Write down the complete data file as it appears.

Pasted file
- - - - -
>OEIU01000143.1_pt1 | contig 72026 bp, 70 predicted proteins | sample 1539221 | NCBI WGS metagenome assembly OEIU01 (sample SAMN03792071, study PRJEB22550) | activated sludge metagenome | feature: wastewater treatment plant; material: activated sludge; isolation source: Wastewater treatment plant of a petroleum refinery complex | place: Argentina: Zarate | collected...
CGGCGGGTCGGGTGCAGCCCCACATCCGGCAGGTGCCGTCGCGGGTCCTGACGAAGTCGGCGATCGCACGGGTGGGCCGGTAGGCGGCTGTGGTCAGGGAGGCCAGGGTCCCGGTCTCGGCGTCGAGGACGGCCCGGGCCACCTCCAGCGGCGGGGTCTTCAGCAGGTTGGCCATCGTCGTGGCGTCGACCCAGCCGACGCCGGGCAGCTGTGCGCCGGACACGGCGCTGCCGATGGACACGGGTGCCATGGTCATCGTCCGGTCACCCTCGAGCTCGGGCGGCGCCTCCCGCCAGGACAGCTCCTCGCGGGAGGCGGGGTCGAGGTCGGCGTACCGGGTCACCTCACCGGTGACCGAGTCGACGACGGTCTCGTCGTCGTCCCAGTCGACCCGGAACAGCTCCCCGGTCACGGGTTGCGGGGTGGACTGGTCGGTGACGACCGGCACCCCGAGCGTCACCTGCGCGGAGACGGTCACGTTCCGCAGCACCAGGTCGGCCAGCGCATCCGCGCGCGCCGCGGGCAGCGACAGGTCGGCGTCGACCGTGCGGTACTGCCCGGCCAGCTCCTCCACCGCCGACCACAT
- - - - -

>OEIU01000143.1_pt1 | contig 72026 bp, 70 predicted proteins | sample 1539221 | NCBI WGS metagenome assembly OEIU01 (sample SAMN03792071, study PRJEB22550) | activated sludge metagenome | feature: wastewater treatment plant; material: activated sludge; isolation source: Wastewater treatment plant of a petroleum refinery complex | place: Argentina: Zarate | collected...
CGGCGGGTCGGGTGCAGCCCCACATCCGGCAGGTGCCGTCGCGGGTCCTGACGAAGTCGGCGATCGCACGGGTGGGCCGGTAGGCGGCTGTGGTCAGGGAGGCCAGGGTCCCGGTCTCGGCGTCGAGGACGGCCCGGGCCACCTCCAGCGGCGGGGTCTTCAGCAGGTTGGCCATCGTCGTGGCGTCGACCCAGCCGACGCCGGGCAGCTGTGCGCCGGACACGGCGCTGCCGATGGACACGGGTGCCATGGTCATCGTCCGGTCACCCTCGAGCTCGGGCGGCGCCTCCCGCCAGGACAGCTCCTCGCGGGAGGCGGGGTCGAGGTCGGCGTACCGGGTCACCTCACCGGTGACCGAGTCGACGACGGTCTCGTCGTCGTCCCAGTCGACCCGGAACAGCTCCCCGGTCACGGGTTGCGGGGTGGACTGGTCGGTGACGACCGGCACCCCGAGCGTCACCTGCGCGGAGACGGTCACGTTCCGCAGCACCAGGTCGGCCAGCGCATCCGCGCGCGCCGCGGGCAGCGACAGGTCGGCGTCGACCGTGCGGTACTGCCCGGCCAGCTCCTCCACCGCCGACCACAT